C: I try to post an entry once a week. Besides being a mother, I am also a server at a fine dining restaurant. Needless to say Christmas is a very busy time in both of those departments so if you take a peek at my blog forgive the blank space that represents the holiday season.
I used to be the person that scoffed at reading online, and spent money purchasing stationary in an age of emails but slowly but surely I’m making my way into the 21st century. It might be that I have a teenage daughter dragging me kicking and screaming but I now am the proud owner of a kobo and the author of an anonymous online diary that connects to facebook and twitter.

It takes me a while to actually publish something that I’ve written. I start writing once the kids have left for school and then I let it sit and steep until the kids are all in bed and then I begin editing (and editing and editing). One more read after a good night sleep and I take a deep breath and press send. I love the idea that something that I’ve accomplished is out there, that I can go back and check in on it, sitting there, just the way I left it. Unlike many other aspects of my life, like house cleaning, that I turn my back on for 2 seconds and my family demolishes.

 

 

D: What dreams do you have for your writing/art and have those dreams changed since starting?

C: I started this endeavour with only an intention of venting without causing family and friends unnecessary stress over a situation they couldn’t understand or change. It became so much more. Blogging introduced me to an online community; people who battle their bodies and provide strategies on how to come through the other side victorious. Sometimes it provides a distraction, other times, humour when I need it most. It reminded me of the importance of connections and the importance to being true to yourself, even if you sometimes feel that person isn’t enough.

 

My dream is to grow my reading audience and provide others with those same benefits. I’m excited to improve my consistency and vary my subject matter in 2016.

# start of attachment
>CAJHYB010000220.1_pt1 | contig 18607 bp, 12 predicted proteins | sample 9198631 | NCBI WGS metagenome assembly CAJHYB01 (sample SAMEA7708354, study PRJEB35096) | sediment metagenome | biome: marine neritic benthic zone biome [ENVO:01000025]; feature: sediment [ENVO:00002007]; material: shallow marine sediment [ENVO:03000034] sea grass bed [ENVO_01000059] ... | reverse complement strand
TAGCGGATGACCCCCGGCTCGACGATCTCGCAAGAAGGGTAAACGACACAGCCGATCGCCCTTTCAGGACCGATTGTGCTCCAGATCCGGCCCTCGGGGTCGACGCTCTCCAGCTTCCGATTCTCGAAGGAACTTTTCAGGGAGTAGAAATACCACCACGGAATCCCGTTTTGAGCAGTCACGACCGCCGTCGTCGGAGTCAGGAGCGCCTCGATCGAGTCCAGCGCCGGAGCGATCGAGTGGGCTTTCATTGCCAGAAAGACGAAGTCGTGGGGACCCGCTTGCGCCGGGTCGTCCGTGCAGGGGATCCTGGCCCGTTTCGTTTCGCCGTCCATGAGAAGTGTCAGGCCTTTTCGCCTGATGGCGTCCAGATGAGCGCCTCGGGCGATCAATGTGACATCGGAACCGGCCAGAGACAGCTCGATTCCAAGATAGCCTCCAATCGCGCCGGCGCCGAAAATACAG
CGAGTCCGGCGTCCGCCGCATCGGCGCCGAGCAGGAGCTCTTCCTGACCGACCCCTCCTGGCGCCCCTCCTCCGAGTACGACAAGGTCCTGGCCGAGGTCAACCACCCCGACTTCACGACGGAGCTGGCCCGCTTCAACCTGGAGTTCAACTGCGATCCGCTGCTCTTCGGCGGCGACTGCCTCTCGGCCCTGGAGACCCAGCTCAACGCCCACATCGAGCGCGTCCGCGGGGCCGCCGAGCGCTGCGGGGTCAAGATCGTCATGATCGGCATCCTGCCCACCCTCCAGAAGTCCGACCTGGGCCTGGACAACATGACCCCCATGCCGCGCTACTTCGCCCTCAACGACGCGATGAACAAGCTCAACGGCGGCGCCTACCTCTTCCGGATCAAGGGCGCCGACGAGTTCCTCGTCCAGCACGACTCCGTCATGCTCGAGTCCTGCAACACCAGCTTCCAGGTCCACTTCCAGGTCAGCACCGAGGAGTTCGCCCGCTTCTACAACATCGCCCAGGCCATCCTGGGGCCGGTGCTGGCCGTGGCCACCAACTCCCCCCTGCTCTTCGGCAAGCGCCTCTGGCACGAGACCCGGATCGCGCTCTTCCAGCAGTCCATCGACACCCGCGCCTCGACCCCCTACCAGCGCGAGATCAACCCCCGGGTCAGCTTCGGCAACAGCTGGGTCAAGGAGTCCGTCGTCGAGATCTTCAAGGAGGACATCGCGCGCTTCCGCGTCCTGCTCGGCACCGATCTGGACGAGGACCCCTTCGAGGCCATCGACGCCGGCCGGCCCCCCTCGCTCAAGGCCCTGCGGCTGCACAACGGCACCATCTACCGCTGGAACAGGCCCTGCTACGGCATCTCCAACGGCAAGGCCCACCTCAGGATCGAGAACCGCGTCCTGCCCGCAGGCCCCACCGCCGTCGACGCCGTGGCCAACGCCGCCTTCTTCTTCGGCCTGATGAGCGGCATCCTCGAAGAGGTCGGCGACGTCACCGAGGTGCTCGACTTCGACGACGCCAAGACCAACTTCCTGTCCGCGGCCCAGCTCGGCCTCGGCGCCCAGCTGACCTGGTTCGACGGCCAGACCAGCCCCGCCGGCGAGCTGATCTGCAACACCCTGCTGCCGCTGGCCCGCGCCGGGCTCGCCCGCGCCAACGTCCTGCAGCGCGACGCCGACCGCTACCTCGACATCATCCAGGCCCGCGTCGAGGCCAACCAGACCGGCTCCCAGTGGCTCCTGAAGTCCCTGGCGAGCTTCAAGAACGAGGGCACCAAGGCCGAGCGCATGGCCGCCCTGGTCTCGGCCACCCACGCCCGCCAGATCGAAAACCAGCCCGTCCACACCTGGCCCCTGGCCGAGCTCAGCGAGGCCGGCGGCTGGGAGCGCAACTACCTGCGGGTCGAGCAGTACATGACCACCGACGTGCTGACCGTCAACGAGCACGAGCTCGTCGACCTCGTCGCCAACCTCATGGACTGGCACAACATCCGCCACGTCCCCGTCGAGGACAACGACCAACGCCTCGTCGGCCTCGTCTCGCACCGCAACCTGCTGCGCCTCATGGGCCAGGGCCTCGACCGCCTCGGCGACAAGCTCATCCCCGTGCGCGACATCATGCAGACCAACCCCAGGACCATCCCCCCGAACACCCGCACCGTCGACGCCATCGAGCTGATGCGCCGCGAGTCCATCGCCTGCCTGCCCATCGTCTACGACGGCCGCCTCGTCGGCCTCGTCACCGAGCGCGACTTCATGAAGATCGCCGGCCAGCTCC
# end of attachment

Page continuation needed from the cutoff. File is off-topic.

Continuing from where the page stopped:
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7 thoughts on “Writing To Heal: Cractpot

  1. Reblogged this on and commented:
    Every artist dips his brush in his own soul, and paints his own nature into his pictures. ~Henry Ward Beecher
    Drem, a 20 something East Coast University Student, with a lot on her plate, has found a way to do just that through her poetry, photography and art. Her Write to Heal movement explores and includes artists from a wide range of backgrounds, each fighting their own battles but united in a war against physical/emotional pain. I am honoured that she chose to feature me on her blog. As Charlie Chaplin says, “I have problems in my life but my lips don’t know…they always smile”. For me, laughter truly is the best medicine.

    Liked by 2 people

  2. To send light into the darkness of men’s hearts — such is the duty of the artist. ~Schumann
    Thank you for shining some light on my darkness ❤ Anytime you need a dose of laughter, stop by and I'll put the kettle on 🙂

    Like

  3. I manage my pain anyway I can. I take heavy duty pain killers and then start the cycle of consuming vast amount of coffee to try to clear my head, and then meds to deal with the upset stomach and then I get headaches, probably from all the crap I put into my body trying to get it to behave. I’ve tried acupuncture and energy healing but I always come back to prescription drugs so I can function. Outsiders will never understand the guilt of trying to live life, in pain and partially strung out on pain pills or hormone treatments. The incredible silver lining is that I had my family young and experienced ZERO fertility issues (but don’t get me started on the guilt I feel when I hear of how other women struggle) It also has taught me incredible patience when dealing with others because you can never know somebodies story just by looking at them. Was your decision on preserving your eggs due to cost?

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    1. Thank you for being so candid in your response.
      I do the pain killers as well. I tried alternative therapy but my pain is too severe. Now I have an IUD and it helped however I’m getting it back in a vengeance.

      My decision wasn’t the cost. I decided that for me I viewed it as a sign from God/Energy/The Universe to adopt children. If I conceive naturally, so be it. Otherwise I am happy to adopt children without a home. I think that is my true path.

      Liked by 1 person